That 2013 surgery — a much bigger deal — came after a torn left ACL, MCL and meniscus while playing in Uruguay for USA Basketball.
“I was going up to pass the ball — it was intentional, actually, because Argentina was a dirty team, and they were kind of known for that in the tournament,” Giles said. “A good team, too, but they had a couple dirty players on the team. It was a dirty play, and I got hit in the wrong way.”
Back then, Giles didn’t know exactly how it felt to tear his ACL. He knew he was in pain, and his knee didn’t feel right. But he didn’t get the diagnosis until he returned home and had an MRI done.
The news crushed him at first; he said he handled the news like any 15-year-old kid would. But a text message he received a couple of days later would the basketball injury into perspective — and redefine “crushed.”
Giles was visiting his mother at work when his phone started lighting up with text messages. Friends were telling him his friend, Celeste Burgess, had been in a bad car accident in southeast Alabama. Follow-up texts confirmed that she had died. Giles couldn’t believe it; “Man, shut up,” was all he could muster as a response. And then he sat in silence, willing the words to be wrong.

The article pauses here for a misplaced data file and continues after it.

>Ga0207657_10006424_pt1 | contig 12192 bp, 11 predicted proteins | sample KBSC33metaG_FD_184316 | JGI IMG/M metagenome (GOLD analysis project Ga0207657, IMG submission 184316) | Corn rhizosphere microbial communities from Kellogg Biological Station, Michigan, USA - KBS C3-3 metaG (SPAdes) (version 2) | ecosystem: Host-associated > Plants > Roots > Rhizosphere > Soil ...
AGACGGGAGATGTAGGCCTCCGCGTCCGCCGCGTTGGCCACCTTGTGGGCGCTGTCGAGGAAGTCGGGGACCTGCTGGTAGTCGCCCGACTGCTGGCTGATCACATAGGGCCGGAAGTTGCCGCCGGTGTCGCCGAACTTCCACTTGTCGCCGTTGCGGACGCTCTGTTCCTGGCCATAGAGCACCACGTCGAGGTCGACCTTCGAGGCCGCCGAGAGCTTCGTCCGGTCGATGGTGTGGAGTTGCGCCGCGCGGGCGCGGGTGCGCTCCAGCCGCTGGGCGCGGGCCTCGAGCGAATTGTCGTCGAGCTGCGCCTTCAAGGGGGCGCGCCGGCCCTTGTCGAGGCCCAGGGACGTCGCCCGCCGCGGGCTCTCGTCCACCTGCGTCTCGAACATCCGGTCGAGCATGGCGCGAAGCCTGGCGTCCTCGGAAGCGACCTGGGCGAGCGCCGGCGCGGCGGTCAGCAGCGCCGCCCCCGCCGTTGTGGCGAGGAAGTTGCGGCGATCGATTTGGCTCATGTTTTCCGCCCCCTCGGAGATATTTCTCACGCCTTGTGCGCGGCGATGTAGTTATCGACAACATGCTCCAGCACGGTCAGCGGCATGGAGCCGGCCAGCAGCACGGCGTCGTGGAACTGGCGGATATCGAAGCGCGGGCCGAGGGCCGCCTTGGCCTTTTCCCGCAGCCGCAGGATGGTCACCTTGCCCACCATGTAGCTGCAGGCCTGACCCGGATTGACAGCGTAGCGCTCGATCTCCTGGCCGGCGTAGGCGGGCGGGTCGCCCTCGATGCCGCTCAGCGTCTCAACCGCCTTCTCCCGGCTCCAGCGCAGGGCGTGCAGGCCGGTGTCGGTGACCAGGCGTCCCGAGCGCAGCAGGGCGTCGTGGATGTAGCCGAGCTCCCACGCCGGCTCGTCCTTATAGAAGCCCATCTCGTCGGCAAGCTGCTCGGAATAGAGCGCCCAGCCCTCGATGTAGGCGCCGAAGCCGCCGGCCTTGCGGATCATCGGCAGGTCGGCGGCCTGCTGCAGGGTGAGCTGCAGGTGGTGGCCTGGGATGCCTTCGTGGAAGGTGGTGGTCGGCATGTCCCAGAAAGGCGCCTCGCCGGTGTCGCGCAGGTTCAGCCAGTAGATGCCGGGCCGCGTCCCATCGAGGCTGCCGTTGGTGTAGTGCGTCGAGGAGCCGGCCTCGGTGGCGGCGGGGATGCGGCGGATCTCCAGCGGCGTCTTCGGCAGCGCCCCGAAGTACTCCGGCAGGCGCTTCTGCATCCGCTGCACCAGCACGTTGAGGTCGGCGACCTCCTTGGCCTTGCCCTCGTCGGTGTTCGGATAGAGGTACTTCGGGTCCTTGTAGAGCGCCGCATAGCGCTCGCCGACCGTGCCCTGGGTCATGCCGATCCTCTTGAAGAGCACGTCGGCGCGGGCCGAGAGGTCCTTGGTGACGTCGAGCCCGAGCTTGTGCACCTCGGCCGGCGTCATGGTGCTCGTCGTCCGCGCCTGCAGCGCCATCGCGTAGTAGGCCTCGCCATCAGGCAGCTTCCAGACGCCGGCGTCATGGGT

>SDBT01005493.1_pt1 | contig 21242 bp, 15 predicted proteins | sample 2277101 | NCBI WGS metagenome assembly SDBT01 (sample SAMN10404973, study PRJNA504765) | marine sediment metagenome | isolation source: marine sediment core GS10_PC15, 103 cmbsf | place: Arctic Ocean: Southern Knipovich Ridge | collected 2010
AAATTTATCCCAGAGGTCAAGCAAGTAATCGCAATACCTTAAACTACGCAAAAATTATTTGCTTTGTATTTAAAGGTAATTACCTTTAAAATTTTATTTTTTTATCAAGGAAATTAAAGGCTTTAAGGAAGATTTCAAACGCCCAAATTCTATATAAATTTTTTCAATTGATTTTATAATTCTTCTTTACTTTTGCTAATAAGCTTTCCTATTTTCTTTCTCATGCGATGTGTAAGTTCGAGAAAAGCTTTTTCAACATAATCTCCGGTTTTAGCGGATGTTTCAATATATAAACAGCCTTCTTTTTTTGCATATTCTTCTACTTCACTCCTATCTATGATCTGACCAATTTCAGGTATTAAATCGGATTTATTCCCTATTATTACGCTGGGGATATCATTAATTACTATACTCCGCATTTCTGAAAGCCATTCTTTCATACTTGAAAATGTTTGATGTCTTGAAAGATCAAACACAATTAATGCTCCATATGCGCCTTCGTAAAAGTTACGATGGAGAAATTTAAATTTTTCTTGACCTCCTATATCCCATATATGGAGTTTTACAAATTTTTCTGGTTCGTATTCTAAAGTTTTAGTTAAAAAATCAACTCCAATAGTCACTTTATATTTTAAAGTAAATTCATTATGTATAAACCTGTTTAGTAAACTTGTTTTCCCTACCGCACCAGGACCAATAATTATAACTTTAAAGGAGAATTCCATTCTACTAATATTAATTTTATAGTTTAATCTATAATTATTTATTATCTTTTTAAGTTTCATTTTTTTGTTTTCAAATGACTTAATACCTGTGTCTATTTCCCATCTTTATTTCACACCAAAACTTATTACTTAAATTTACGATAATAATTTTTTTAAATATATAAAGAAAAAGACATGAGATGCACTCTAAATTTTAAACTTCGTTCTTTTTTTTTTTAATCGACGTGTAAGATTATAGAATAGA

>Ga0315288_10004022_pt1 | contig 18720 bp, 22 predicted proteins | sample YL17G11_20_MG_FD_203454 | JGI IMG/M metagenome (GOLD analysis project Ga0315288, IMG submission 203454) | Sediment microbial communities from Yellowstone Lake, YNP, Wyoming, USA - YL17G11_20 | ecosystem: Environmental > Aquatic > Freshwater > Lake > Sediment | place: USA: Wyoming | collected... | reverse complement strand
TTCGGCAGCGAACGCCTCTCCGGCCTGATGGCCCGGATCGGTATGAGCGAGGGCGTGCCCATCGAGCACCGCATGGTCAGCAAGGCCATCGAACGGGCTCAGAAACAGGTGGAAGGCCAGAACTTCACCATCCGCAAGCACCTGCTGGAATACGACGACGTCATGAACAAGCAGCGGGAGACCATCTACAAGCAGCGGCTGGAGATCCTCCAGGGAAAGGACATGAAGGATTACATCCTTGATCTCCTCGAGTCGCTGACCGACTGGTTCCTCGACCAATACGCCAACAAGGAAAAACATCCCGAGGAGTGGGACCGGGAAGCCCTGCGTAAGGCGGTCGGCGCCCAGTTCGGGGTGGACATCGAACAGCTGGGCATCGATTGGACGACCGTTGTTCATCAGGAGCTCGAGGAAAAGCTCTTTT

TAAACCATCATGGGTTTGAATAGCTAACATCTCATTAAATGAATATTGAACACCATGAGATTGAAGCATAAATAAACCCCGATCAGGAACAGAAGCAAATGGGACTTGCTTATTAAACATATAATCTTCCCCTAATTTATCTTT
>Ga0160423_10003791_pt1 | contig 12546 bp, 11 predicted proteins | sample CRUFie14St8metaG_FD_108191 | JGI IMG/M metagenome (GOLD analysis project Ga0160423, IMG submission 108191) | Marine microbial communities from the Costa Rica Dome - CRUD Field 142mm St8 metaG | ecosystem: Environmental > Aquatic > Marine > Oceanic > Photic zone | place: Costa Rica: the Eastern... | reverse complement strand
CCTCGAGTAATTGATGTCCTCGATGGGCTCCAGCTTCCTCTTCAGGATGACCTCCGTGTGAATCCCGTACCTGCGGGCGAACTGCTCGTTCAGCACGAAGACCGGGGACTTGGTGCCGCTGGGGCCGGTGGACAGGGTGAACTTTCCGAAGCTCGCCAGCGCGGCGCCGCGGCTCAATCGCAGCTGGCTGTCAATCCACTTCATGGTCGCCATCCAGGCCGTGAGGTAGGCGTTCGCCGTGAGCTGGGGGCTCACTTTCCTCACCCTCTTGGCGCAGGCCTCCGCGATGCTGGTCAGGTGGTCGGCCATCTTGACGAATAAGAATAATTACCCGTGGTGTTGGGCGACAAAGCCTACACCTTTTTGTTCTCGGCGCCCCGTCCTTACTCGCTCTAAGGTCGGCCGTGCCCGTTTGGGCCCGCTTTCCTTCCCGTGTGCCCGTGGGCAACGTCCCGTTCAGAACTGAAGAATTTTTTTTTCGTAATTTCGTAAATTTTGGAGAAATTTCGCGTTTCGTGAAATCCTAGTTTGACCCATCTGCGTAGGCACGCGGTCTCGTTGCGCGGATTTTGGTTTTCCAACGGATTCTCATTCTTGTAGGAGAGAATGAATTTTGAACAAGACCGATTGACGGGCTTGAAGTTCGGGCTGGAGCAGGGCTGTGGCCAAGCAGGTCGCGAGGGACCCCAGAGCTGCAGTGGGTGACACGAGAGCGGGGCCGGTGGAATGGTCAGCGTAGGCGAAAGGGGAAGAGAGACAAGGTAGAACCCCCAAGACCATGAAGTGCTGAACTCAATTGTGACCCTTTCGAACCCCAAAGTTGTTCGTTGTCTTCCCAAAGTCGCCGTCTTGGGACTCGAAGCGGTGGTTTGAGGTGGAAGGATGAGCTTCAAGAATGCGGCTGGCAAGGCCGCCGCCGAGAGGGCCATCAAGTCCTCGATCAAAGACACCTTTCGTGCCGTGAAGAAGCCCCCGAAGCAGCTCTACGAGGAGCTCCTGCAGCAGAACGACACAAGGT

She was younger than Giles but she also had been everywhere he was, playing basketball or simply bugging him. A little sister, just not by blood. And now she was gone, at age 14.
“It hurt; it really hurt,” Giles said. “We grew up playing together, since we were 3 or 4. From the Y to the rec center, and all that. She played with the boys forever.”
Her star had shone as bright as, if not brighter than, Giles’ did in Winston-Salem. During Celeste’s freshman year, she averaged 15 points and six rebounds. She’d shot up to 6 feet tall by then, too, and college coaches were intrigued — much like they were with Giles, who was already turning into a can’t-miss prospect himself.